This work has touched upon the reductive power of religious symbolism over time. So enamored were the 16th-century Bengali Saktas with the depth of Ramprasad’s stated devotion to the goddess Kali, they neglected the deeper criticisms and complexity of these symbolic and esoteric works. In the intervening centuries, Ramprasad’s works have come to be celebrated for their ecstatic devotion alone, but they have lost much of the intricacy of the author’s original voice. Though Bengali Sakta celebrations are renowned for their fervor, their ‘basis’ in Ramprasad’s works, considered the epitome of their practice, is perhaps less direct than it seems.


Dalmiya, Vrinda (2000) “Loving paradoxes: A feminist reclamation of the goddess Kali.” Hypatia 15, no. 1: 125-150.

Gross, Rita M. (1978) “Hindu Female Deities as a Resource for the Contemporary Rediscovery of the Goddess.” Journal of the American Academy of Religion, Vol. 46, No.1: 269–291.

Kinsley, David (1998) Hindu goddesses: Visions of the divine feminine in the Hindu religious tradition. Berkley: University of California Press, 1988.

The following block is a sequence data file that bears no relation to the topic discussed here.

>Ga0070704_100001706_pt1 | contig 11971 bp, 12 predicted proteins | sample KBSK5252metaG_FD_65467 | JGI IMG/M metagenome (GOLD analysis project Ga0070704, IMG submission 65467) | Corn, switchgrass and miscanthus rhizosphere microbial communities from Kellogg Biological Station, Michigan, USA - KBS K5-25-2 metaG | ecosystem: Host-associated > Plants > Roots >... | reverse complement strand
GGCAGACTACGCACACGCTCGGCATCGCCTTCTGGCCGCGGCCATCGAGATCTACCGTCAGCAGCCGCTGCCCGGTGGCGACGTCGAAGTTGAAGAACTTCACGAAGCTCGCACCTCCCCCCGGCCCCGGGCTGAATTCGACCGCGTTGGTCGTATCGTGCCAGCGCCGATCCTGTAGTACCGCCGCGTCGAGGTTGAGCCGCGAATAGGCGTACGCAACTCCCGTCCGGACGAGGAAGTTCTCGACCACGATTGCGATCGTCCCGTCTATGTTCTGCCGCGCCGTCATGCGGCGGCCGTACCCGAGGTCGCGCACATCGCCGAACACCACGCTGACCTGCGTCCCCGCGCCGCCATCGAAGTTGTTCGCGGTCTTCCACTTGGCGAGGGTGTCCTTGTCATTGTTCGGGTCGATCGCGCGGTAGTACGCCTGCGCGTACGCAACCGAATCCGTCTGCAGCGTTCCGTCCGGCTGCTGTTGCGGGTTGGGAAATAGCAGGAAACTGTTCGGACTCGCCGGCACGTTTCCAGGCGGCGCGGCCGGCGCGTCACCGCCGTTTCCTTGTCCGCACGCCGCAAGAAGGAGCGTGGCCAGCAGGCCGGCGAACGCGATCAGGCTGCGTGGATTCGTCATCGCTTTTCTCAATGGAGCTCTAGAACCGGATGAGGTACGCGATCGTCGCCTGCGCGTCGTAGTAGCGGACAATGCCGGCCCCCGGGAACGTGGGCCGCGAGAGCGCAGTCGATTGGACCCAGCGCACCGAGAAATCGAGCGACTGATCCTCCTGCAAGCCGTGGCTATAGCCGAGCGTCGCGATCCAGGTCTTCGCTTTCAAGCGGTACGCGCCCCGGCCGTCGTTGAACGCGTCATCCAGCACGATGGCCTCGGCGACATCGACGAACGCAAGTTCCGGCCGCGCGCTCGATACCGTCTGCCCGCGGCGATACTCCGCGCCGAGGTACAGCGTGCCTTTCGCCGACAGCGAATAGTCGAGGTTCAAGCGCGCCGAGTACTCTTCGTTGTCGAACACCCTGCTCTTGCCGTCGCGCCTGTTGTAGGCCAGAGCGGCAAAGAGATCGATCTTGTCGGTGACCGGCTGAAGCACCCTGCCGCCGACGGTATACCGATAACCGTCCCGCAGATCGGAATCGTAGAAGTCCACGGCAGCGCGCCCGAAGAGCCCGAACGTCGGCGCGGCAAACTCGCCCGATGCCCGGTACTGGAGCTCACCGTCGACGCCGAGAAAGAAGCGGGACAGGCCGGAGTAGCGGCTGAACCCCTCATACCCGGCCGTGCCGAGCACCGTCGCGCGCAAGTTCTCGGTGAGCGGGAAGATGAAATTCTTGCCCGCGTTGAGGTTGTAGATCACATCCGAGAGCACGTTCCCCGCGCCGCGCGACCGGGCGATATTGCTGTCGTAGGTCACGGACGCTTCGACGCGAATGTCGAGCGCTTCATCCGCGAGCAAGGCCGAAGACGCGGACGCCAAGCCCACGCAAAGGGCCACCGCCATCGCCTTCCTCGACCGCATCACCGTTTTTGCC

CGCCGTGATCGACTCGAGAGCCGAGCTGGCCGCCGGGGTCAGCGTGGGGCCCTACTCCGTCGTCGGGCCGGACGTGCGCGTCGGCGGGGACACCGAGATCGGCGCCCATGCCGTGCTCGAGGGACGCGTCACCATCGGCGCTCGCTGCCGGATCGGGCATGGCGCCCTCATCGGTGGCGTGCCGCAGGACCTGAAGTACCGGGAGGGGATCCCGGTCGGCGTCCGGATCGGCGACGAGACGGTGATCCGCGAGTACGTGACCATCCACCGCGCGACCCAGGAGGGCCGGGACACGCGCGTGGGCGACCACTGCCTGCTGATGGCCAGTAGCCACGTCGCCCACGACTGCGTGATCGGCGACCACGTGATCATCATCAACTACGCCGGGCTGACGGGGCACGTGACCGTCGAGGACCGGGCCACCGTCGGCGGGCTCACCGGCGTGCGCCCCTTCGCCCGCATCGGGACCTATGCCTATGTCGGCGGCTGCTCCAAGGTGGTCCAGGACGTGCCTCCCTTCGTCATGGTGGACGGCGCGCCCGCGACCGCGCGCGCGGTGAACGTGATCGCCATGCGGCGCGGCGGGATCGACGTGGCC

McDaniel, June (2004) Offering Flowers, Feeding Skulls: Popular Goddess Worship in West Bengal. Oxford University Press.

McDaniel, June (2018). Lost Ecstasy: Its Decline and Transformation in Religion. Springer: Oxford University Press

McDermott, Rachel Fell (2001) Mother of My Heart, Daughter of My Dreams: Kālī and Umā in the Devotional Poetry of Bengal. Oxford University Press.

McLean, Malcolm (1998) Devoted to the Goddess: the life and work of Ramprasad. SUNY Press.

Schelling, Andrew, ed. (2011) The Oxford Anthology of Bhakti Literature. Oxford University Press.

Related Research Topics

“The Alvars”

“Bhaskararaya (1690-1785”


“Kali Puja”

“Nirguna bhakti




“Tamil Literature”

“Tridevi” & “Navaratri”

“Understanding Sanskrit”

“Vaisnava bhakti


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This article was written by Zach Myrtrunec (Fall 2018), who is entirely responsible for its content.


Of Sanskrit origin, the term Trimurti is composed of the roots tri, being ‘three’ and murti, being ‘form,’ referring to the three-deity nature of the Hindu Trinity (Dent 2012). The origins of the Trimurti are thought to stem from the Harappan Civilization of pre-Aryan India but appear in later writings and art (Chakravarti 1986). The associated deities of the Trimurti are Siva, Visnu, and Brahma in the Puranas, though there are antecedents to the Trimurti in Vedic texts and art forms that are still under speculation (Vitsaxis 1977). To understand the complex nature of the evolution and rise of the Trimurti, the origins of its deities and their development with the expansion of Aryan culture and religion must first be examined.